Notably, Richard Cory commits suicide, suggesting unhappiness despite his material possessions. Likewise, the unknown citizen’s happiness is in question as reflected in the line, “Was he free? Was he Happy? The question is absurd” (29). This line implies that it is not important to know if he was happy or free. To the persona, what is important is that the citizen obeys the rules of society and conforms to its norms. As the persona believes, it is absurd to question the citizen’s happiness because the society does not judge people by their happiness. This is mainly because they do not know the real meaning of happiness.
As the three poems reveal, the society upholds material happiness more than other forms of happiness such as spiritual happiness. For them, the gauge of perfect life is measured by a man’s possessions. Given the belief of the people, the authors of the works present irony at the end. The suicide of Richard Cory reveals to the people that their notion about happiness is wrong. The authors of Richard Cory end their works in a tragedy to emphasize that material possessions alone do not complete a man. Likewise, Auden suggests the unhappy life of the citizen despite fulfilling his duties to his people.
This shows too that freedom from financial difficulties does not guarantee freedom and happiness. The recurrence of the theme of material possession and the dissatisfaction attached to it closely satirizes reality. Many people equate material success with self-fulfillment. Many strive to own big mansions, luxury cars, signature clothes and other possessions but still end up unhappily. We have seen how Michael Jackson’s fame and success ended in a disaster, Kurt Cobain’s suicide despite a still growing career, and Elvis Presley’s addiction that led to his untimely death.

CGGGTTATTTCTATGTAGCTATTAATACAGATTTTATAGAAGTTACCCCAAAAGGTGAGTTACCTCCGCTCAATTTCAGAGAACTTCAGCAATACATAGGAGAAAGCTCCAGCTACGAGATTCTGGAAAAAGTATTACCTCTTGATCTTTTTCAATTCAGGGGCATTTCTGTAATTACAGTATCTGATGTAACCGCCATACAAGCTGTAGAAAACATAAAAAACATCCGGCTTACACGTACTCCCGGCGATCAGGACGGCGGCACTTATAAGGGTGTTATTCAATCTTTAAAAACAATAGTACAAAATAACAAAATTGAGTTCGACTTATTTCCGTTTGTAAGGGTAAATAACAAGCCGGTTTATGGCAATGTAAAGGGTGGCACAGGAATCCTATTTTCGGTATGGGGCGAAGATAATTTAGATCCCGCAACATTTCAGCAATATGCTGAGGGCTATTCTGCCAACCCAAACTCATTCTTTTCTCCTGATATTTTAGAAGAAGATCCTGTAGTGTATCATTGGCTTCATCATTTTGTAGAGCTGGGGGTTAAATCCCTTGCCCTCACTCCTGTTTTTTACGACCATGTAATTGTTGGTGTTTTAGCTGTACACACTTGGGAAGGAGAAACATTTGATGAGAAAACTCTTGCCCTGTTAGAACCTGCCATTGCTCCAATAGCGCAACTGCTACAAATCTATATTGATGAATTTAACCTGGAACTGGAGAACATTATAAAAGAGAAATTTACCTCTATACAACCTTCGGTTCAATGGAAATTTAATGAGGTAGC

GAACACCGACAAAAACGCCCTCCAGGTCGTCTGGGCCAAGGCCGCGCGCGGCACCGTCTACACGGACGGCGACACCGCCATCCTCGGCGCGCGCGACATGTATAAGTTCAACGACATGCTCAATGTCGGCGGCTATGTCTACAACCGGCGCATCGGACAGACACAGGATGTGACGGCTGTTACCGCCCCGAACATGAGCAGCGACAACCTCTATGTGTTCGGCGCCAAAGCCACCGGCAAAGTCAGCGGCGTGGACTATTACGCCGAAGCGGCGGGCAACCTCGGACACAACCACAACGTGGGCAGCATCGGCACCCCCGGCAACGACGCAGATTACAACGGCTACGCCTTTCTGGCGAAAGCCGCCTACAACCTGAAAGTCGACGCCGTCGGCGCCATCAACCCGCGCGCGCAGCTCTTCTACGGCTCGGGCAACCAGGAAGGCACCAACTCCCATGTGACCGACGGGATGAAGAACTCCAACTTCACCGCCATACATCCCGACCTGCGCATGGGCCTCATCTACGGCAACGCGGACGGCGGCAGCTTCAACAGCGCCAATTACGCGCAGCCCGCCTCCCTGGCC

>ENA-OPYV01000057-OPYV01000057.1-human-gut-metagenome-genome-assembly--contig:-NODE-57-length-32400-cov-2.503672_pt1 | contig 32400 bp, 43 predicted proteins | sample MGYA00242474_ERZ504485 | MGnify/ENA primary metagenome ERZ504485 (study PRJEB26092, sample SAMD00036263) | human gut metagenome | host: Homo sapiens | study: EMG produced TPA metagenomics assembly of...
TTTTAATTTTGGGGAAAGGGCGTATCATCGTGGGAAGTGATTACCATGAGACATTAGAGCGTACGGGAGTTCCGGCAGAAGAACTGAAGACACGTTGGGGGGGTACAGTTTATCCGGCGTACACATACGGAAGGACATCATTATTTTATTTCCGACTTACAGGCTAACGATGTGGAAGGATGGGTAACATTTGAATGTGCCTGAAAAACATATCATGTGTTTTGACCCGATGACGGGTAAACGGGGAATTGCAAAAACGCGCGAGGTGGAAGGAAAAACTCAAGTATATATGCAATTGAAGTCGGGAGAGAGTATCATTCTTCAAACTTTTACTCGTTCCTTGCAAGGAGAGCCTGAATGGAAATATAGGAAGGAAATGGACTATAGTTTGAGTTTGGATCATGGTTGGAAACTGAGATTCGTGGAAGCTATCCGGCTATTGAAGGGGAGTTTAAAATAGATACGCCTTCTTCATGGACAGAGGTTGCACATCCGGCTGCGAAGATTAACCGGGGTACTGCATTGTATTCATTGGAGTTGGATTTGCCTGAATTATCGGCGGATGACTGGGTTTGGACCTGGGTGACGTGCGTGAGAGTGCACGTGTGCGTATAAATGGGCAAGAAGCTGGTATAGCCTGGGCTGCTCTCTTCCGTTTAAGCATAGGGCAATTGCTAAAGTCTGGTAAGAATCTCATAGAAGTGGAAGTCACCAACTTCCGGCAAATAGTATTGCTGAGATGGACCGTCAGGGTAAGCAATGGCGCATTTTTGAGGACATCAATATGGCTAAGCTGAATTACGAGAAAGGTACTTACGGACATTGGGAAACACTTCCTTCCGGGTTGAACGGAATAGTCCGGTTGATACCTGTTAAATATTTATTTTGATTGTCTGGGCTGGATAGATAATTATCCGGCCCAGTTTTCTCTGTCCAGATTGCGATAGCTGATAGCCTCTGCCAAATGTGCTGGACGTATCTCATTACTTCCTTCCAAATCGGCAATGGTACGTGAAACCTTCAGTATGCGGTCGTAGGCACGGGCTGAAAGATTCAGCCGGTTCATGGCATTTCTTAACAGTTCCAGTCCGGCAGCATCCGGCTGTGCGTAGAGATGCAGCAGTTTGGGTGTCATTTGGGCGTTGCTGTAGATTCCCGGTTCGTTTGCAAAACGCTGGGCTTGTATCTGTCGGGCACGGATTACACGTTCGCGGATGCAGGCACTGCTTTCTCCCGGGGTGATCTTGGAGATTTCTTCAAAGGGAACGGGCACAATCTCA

Likewise, we see people like former presidents rise in power yet still clamor for more as if there is no end to their lives. Indeed, like the people in the three works, our society has remained materialistic and greedy. We still make the same mistakes that former people did. We make physical possessions our highest standard to gain acceptance. We judge people by their wealth, connections and physical appearances. We pay attention to how people fulfill their duties more than how we reach out to them. As the same attitude recurs in our history, the essence of the three poems especially the character of Richard Cory lives on and on.
Works Cited Auden, W. H. “The Unknown Citizen. ” Another Time. Michigan: Random House, 1940, pp. 83-84. Richard Cory. Youtube, 1966. Music Video. Accessed 20 May 2010 <http://www. youtube. com/watch? v=euuCiSY0qYs>. Robinson, Edwin Arlington. “Richard Cory. ” Mirrors: An Introduction to Literature. Ed. In Knott, J. & Reaske, C. Michigan: Canfield Press, 1972, p. 211. Simon, P. & Garfunkel, A. “Richard Cory. ” Sounds of Silence. Sony Music, 2001. CD. Part of conformity and being a Modern man is to have all these material things.
Like Richard Cory, the unknown citizen possesses the money to exist in a society that pays utmost importance to money. Based on this, one can form a picture of a society that promotes materialism. In Auden‘s poem, “The Unknown Citizen,” the persona describes both the “Modern man” (20) and the society he lives in. and Simon and Garfunkel’s song with the same title, material wealth forms part of being accepted in society. Richard Cory is described in both works as rich, “richer than a king” The recurrence of this theme in the works emphasize the standards that both past and present societies hold onto.